In 2010, the Australian Open celebrated its 25th anniversary at Melbourne Park, and also saw two new champions emerge: Roger Federer and Serena Williams. Federer won his fourth Australian Open title by beating Andy Murray in three sets, while Williams won her fifth Australian Open title by beating Justine Henin in three sets1. Both players would go on to win six Australian Open titles each in their careers . In 2012, the tournament featured one of the longest and most epic matches ever played: the men’s singles final between Novak Djokovic and Rafael Nadal. Djokovic prevailed over Nadal in five sets, after five hours and 53 minutes of play, the longest Grand Slam final in history. Djokovic won his third Australian Open title, while Nadal became the first man to lose three consecutive Grand Slam finals. The women’s singles champion was Victoria Azarenka, who beat Maria Sharapova in two sets to win her first Grand Slam title.
In 2017, the Australian Open introduced a new surface called GreenSet, which replaced the previous Plexicushion surface. The new surface was designed to be more environmentally friendly and sustainable than the old one. The tournament also witnessed a remarkable comeback by two legends: Roger Federer and Serena Williams. Federer won his fifth Australian Open title by beating Rafael Nadal in five sets, after missing six months of the previous season due to a knee injury. Williams won her seventh Australian Open title by beating her sister Venus Williams in two sets, while being eight weeks pregnant with her daughter. Both players also increased their records of most Grand Slam titles in men’s and women’s tennis: Federer with 18 and Williams with 23.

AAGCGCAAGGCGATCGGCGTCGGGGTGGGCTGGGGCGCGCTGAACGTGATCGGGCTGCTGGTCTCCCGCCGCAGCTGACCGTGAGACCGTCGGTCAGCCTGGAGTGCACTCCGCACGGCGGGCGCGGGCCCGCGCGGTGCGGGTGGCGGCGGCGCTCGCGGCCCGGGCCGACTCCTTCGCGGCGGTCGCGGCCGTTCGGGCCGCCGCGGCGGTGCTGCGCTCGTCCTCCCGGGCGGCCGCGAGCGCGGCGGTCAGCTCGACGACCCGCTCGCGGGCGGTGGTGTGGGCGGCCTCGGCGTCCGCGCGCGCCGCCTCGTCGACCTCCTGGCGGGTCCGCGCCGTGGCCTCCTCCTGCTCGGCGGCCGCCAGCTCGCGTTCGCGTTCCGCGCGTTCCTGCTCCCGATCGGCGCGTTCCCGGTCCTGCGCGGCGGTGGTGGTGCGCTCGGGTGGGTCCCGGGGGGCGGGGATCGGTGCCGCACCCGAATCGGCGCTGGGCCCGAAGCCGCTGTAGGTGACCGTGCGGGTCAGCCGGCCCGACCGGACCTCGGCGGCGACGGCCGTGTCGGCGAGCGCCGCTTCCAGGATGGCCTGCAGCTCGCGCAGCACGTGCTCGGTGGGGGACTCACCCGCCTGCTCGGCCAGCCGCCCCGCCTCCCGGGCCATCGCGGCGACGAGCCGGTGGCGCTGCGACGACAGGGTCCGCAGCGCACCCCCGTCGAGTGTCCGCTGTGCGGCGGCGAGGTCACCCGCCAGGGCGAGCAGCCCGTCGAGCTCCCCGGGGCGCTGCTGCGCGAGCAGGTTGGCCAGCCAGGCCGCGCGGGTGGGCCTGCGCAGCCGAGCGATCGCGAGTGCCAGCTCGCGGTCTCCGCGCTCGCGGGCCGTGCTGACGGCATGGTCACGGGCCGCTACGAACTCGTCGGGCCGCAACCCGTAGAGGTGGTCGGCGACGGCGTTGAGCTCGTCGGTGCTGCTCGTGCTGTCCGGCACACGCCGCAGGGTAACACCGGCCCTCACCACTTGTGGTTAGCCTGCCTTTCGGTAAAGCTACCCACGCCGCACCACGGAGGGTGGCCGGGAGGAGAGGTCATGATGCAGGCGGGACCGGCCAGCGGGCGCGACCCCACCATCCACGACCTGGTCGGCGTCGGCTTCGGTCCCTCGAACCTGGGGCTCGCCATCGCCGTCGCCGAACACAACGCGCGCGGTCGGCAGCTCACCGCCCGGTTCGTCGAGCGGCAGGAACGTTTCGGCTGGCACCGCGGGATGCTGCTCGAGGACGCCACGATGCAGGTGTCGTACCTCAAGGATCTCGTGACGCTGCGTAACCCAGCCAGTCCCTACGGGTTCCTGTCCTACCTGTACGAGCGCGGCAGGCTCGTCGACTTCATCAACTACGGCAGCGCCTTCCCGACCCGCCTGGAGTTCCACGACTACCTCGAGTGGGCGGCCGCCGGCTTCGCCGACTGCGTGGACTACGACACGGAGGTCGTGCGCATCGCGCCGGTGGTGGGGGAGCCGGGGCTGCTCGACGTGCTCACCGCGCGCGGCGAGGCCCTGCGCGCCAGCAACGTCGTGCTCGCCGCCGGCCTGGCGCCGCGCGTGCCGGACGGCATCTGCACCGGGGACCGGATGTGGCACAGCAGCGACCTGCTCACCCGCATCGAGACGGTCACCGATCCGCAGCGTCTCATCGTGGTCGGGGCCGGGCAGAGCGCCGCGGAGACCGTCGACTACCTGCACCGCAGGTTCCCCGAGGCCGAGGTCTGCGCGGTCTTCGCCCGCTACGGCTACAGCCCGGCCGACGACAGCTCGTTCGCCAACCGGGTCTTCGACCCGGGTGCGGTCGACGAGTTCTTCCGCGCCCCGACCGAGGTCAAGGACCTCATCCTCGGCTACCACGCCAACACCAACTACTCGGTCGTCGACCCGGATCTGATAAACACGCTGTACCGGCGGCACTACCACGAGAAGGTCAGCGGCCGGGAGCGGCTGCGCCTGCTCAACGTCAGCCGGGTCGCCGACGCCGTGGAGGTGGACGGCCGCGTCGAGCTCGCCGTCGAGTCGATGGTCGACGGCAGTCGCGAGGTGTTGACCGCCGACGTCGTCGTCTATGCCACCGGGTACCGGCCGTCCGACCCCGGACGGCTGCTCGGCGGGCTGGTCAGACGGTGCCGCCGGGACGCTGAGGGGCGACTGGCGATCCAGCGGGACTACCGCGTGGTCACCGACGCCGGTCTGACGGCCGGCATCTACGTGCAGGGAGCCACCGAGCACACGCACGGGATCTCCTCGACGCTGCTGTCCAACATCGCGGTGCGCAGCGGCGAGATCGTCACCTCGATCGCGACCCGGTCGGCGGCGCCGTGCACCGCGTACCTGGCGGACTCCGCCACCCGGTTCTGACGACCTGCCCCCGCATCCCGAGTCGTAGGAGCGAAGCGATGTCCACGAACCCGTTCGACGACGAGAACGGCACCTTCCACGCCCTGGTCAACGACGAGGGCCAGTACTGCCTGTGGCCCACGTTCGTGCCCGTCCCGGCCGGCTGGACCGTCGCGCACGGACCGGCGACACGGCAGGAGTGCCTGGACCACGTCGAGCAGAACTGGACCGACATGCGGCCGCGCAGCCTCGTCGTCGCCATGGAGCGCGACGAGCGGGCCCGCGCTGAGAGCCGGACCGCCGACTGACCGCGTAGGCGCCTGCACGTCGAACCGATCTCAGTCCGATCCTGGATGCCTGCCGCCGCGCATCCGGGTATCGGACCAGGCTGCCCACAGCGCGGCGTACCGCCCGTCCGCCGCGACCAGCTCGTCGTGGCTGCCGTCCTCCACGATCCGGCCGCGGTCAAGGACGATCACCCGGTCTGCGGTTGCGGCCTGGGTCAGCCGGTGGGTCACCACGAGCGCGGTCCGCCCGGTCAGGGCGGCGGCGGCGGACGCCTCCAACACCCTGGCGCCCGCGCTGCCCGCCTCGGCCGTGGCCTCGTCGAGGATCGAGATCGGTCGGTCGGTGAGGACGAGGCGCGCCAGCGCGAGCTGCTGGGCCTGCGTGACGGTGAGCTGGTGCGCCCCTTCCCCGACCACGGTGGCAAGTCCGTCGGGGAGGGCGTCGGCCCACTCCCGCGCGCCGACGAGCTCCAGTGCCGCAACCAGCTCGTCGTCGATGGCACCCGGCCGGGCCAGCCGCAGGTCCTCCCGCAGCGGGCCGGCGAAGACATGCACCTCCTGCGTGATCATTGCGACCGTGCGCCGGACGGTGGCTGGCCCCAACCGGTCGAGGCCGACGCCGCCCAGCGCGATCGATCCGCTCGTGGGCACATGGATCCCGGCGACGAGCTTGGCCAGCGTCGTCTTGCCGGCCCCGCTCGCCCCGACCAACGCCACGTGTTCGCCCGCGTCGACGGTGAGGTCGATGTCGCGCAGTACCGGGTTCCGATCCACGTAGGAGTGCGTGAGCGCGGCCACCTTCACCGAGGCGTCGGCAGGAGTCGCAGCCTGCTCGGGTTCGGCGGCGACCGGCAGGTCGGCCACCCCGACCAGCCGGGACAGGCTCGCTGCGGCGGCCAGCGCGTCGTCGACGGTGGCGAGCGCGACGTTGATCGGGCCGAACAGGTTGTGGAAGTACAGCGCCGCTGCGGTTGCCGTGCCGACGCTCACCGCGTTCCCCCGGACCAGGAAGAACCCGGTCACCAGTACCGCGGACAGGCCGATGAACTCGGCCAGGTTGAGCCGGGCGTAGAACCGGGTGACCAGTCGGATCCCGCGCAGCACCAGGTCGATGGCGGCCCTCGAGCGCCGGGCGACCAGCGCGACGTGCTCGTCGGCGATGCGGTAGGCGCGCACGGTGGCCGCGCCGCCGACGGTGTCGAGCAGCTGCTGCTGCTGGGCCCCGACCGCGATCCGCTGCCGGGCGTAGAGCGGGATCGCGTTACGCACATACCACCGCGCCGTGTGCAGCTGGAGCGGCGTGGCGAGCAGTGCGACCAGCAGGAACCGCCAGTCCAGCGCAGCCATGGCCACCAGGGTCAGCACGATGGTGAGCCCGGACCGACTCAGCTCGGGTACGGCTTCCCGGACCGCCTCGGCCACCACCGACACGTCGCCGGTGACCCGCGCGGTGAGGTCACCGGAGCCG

In 2020, the Australian Open faced a major challenge due to the COVID-19 pandemic, which forced the tournament to be postponed by three weeks and to limit the number of spectators and participants. The tournament also introduced a new innovation: electronic line calling, which replaced human line judges on all courts except the main show courts. The men’s singles champion was Novak Djokovic, who beat Daniil Medvedev in three sets to win his ninth Australian Open title, a record for any player in the Open Era. Djokovic also became the second man after Roger Federer to win at least eight titles at two different Grand Slam events. The women’s singles champion was Naomi Osaka, who beat Jennifer Brady in two sets to win her second Australian Open title and her fourth Grand Slam title overall. Osaka also became the first woman since Monica Seles to win her first four Grand Slam finals.
One of the biggest controversies in the tennis world at the time was the situation of Novak Djokovic, the world number one and defending champion of the Australian Open. Djokovic, who refused to be vaccinated against COVID-19, had been detained upon arriving in Australia on January 5, 2022 and had his visa canceled.